After this, the Queen also conceived and gave birth to a son. Both sons grew up in the palace as brothers. When the time came to decide on the heirapparent, the King nominated Manikanda as the Crown Prince (Yuvaraja). bUt due to the conspiracy of the Chief Minister, the Queen favored her own son. The both hatched a plan to get rid of Manikanda. She feigned sickness and prevailed upon the palace physician to prescribe a medicine which included the milk of a tigress. Manikanda was assigned to the task of milking the tigress and was sent out to the forest. It was the intention that he would be killed by wild animals in the process.
The King advised Manikanda to take along a coconut of tri-netra (three eyed coconut) to represent Shiva in order to protect him and some food items to sustain him till his return, in a cloth bundle known as irumudi which was to be carried upon his head.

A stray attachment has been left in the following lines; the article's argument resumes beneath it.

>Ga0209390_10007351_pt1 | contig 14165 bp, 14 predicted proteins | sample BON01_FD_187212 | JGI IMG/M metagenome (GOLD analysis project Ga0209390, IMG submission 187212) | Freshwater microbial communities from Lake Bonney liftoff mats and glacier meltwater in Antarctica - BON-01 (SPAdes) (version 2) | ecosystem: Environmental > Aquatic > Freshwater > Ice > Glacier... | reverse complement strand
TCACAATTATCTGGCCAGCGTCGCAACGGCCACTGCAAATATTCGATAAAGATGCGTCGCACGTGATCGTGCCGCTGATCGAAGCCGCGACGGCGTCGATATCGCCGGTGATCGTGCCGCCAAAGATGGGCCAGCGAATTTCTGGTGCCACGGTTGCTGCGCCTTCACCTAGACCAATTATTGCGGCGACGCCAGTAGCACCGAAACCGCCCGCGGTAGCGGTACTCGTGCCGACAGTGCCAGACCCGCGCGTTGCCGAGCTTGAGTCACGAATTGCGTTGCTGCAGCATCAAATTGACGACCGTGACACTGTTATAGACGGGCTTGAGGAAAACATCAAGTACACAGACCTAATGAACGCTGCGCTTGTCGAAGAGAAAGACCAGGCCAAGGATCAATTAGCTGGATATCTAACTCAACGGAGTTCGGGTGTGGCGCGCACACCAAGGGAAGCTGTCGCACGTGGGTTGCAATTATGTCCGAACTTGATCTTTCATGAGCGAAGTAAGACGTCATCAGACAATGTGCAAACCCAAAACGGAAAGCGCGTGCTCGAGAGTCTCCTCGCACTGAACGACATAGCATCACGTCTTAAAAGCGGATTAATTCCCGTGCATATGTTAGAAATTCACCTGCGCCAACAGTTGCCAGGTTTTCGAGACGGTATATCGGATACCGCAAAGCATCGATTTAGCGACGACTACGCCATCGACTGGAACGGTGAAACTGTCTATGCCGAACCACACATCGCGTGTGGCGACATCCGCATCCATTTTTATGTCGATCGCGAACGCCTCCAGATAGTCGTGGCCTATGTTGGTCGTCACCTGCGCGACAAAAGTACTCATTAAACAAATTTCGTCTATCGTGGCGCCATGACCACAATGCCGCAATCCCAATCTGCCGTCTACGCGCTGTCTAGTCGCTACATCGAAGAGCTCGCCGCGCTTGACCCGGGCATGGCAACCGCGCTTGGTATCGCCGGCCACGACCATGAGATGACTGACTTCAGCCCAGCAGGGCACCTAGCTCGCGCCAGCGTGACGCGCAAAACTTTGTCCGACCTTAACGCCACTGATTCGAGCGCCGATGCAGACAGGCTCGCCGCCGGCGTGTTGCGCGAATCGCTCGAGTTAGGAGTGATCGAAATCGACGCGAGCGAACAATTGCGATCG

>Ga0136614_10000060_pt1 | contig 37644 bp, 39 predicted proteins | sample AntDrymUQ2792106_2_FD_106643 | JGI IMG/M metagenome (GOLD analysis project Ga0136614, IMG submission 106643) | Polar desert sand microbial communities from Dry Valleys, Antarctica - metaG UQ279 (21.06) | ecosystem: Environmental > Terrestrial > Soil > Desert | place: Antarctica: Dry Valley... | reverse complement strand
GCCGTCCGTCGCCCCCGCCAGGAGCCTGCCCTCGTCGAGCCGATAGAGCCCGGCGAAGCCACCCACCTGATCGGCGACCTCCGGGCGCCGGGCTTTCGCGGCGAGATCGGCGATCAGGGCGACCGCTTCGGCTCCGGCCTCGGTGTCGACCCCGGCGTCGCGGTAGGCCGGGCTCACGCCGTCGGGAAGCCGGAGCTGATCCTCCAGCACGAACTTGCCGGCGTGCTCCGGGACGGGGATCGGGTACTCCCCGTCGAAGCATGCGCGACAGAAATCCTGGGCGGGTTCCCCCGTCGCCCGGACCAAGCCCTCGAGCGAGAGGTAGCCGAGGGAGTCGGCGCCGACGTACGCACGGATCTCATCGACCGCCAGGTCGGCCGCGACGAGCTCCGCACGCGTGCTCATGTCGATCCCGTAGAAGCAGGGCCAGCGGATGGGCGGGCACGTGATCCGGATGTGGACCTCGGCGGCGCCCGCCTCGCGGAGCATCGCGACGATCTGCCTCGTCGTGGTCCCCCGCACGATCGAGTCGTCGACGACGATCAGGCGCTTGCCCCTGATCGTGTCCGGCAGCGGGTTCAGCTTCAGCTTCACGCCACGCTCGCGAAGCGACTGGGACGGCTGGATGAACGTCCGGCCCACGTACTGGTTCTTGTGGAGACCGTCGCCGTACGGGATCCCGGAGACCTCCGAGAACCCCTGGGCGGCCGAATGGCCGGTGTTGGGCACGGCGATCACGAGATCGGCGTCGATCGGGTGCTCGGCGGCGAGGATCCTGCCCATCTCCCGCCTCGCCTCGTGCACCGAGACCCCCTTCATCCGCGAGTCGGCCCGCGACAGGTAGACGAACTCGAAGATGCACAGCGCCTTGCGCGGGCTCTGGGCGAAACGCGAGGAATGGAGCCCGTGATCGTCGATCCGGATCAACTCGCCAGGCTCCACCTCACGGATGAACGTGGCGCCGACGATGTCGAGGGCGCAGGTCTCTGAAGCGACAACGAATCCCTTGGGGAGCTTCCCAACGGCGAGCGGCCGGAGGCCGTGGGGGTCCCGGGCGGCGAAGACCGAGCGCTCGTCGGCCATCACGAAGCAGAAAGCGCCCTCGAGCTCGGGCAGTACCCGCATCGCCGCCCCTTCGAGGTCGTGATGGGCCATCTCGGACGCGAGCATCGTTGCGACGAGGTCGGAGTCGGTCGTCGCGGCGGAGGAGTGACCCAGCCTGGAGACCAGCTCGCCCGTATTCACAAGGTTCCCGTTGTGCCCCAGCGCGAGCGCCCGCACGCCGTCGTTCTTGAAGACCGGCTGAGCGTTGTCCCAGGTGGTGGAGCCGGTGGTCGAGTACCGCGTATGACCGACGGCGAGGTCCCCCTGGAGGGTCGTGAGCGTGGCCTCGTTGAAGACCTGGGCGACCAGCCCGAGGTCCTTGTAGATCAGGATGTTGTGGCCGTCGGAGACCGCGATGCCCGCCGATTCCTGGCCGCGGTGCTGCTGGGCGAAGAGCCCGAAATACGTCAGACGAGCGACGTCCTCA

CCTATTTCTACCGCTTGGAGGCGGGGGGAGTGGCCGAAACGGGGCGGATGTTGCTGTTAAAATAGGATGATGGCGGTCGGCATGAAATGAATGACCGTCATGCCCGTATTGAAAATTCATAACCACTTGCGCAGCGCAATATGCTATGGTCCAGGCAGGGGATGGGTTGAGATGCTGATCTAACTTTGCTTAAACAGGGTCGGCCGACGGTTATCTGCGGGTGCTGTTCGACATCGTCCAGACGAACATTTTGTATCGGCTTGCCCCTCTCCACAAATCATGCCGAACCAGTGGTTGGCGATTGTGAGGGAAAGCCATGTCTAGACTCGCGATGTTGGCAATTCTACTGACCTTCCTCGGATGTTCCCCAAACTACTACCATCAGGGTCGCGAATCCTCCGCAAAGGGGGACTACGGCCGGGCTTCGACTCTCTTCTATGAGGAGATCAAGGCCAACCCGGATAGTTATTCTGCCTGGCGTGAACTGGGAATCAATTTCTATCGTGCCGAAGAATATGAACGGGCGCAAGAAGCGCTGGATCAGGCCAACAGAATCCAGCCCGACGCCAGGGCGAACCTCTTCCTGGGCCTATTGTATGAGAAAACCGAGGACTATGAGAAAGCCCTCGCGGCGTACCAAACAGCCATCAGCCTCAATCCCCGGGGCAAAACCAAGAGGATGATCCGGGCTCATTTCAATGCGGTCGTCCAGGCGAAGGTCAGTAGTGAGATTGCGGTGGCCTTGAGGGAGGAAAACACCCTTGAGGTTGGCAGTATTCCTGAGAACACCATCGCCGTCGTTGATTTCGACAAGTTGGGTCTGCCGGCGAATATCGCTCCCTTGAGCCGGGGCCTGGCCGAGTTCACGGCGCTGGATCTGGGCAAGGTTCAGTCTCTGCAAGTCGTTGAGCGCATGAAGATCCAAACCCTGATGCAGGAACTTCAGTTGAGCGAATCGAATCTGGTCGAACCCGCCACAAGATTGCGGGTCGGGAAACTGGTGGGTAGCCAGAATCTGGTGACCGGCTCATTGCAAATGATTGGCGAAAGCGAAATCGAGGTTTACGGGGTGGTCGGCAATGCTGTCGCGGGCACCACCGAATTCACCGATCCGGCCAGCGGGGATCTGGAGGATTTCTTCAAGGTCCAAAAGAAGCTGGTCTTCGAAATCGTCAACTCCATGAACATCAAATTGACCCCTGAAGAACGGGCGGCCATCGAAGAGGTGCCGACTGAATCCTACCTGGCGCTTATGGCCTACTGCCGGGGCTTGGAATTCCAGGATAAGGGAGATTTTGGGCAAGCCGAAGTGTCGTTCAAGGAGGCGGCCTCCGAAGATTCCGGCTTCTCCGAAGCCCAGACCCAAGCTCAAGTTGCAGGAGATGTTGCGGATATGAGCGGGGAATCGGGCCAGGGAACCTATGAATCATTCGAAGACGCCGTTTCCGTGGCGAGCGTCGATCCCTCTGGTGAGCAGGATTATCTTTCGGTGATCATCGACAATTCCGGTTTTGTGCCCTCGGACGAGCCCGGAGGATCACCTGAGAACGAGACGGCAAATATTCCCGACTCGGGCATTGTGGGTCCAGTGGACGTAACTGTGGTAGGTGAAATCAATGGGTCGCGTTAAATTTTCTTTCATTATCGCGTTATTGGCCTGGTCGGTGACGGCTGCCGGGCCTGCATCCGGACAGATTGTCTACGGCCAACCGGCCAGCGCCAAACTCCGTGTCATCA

While wandering in the forest of Sabari, the battle between Mahishi and Ayyappan took place at the bank of Azhutha. Lord Ayyappan killed Mahishi. Mahishi's soul emerged and was redeemed from a curse sustained from her previous life when she was known as Leela. She requested Ayyappan to marry her and take her as his consort. But he declined, being a celibate. However, he promised that she would be visited by pilgrims and would be housed next to his temple, but promised that if the number of new pilgrims visiting him stopped, then he would marry her (however the number of pilgrims increases every year).